Michael Obafemi struggled to make an impact. Laszlo Geczo/INPHO

Michael Obafemi ends a year to remember with a performance to forget

Ireland striker has emerged as a focal point in attack but his lack of impact against Norway is a sign of development needed in his game.

MICHAEL OBAFEMI PRODUCED two of the best moments at Aviva Stadium for Ireland this year.

His long-range goals against Scotland and Armenia will live long in the memory – especially the thunderbolt when Steve Clarke’s beleaguered visitor in June.

The Swansea City striker may not have been able to add a third last night to sign off from international duty in Dublin with a hat-trick of highlights, but his contribution as a whole cannot be understated.

Obafemi has emerged this year as someone capable of delivering on the big occasion. That trait will most definitely be needed when the European Championship qualifiers begin in March.

France and the Netherlands will, of course, pose a challenge far more testing than anything that Obafemi has faced before in an Ireland jersey.

Being capable of staying switched on to capitalise on a split-second moment will, you feel, be crucial in such encounters.

Last night, though, his laboured display would have caused concern.

This was a performance to forget at the end of a year to remember, one in which he has become the focal point of Ireland’s attack.

Perhaps sporadic moments of top-class ability intertwined with frustrating all-round display are to be expected of a young striker who only turned 22 in July and is finding his feet in the Championship having initially come to prominence in the Premier League.

Only the best of the best deliver consistently, almost as a point of principle. Obafemi, for all his electric excitement, is not quite on that wavelength just yet.

So, it seems that for a bit of time to come Ireland are going to have to take the rough with the smooth.

But it wasn’t just the lack of a goal that was a worry against Norway, it was the absence of any kind of impact from Obafemi that stuck out.

An example came in the 16th minute. At this stage, the slow, methodical nature of Ireland’s passing in their build-up play could have been considered the kind of patient probing which so many teams in green down the years lacked.

As the seconds ticked by, though, it only added to a sense of drift. Obafemi, as Ireland’s most prominent attacker, epitomised that lack of urgency.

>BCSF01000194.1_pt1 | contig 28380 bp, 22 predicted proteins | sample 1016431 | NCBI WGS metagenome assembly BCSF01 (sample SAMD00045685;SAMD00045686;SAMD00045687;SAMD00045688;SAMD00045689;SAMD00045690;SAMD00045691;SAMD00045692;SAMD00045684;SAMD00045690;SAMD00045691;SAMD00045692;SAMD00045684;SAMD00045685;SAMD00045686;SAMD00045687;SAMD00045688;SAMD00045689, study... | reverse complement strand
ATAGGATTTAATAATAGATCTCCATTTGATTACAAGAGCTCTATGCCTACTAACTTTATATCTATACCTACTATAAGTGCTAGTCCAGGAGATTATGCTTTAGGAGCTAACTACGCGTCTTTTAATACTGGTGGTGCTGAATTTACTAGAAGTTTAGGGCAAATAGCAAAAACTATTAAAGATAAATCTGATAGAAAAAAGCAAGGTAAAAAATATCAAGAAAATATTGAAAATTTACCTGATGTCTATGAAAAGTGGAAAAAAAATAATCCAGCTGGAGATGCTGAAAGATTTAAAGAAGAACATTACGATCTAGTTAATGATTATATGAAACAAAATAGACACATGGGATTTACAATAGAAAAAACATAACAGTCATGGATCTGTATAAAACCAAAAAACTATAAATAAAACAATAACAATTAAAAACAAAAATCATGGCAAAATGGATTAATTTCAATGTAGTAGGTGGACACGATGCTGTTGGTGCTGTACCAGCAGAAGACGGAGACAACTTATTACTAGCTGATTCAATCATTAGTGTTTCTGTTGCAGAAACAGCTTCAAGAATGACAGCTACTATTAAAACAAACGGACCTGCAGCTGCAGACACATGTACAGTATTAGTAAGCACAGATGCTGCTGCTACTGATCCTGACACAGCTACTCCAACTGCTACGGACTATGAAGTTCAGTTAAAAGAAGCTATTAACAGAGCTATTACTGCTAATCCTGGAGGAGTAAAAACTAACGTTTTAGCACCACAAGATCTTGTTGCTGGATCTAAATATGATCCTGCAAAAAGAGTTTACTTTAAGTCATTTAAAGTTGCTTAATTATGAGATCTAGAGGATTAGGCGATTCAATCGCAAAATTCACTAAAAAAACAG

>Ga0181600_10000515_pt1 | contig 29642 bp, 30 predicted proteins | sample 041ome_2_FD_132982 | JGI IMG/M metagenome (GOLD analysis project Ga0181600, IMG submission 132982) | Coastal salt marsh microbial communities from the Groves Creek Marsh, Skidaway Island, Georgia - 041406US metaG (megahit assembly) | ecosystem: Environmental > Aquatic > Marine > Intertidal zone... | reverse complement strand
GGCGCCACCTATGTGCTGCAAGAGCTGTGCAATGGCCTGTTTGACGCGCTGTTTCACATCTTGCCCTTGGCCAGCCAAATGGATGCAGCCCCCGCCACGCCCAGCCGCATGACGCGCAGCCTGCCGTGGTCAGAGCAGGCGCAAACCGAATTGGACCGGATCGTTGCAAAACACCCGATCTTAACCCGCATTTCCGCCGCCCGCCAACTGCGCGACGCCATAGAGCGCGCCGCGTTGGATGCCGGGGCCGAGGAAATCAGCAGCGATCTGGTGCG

When Nathan Collins got the home crowd on their feet by driving down the right flank, vacating his spot on that side of the three-man defence to cause confusion, it appeared as if Ireland would at last finally get in behind a rigid, well-drilled defensive set-up.

Instead, the Wolverhampton Wanderers centre back got his head up on the run, saw that only Callum Robinson was in the penalty area and opted to halt his foray forward.

A wise head on young, impressionable shoulders.

Midfielder Alan Browne was making a late dash into the centre of the box but still nowhere near the danger zone, while Obafemi was even further out of the equation.

Despite having the momentum and more than enough space to cross, Collins realised a ball into the box was pointless given Norway’s numerical advantage.

So, he stopped in his tracks, turned towards his own goal and passed backwards to maintain possession.

It allowed the visitors get set even more comfortably in their defensive shape, one which Ireland struggled to penetrate.

Maybe it’s harsh to point out at this stage that Obafemi has yet to score inside the box – two goals in seven games is hardly a sufficient timeframe to draw steadfast conclusions.

Picking holes and finding fault is not detrimental provided some form of progress is made.

That one moment in the 16th minute stood out because it was an example of the Ireland striker being static instead of anticipating an opportunity and having the gumption to try and attack space with no guarantee of getting on the end of anything.

Maybe the lack of chemistry and interplay between Obafemi and new strike partner Callum Robinson was a bigger issue than we realised and played into that malaise. They didn’t appear to cut across each other’s spaces, the latter preferring to drop deeper and try to link play wih the midfield.

Obafemi’s burgeoning relationship with Troy Parrott, one which seemed to blossom instantly against Scotland, wasn’t allowed to flourish further because of the injury suffered by the Tottenham Hotspur youngster while on loan with Preston North End this season.

Obafemi’s largely anonymous display shouldn’t be enough to tarnish the good work that has already come before.

It was simply a reminder that these kinds of performances are just as likely to be part of his repertoire as sublime match-winning salvos.

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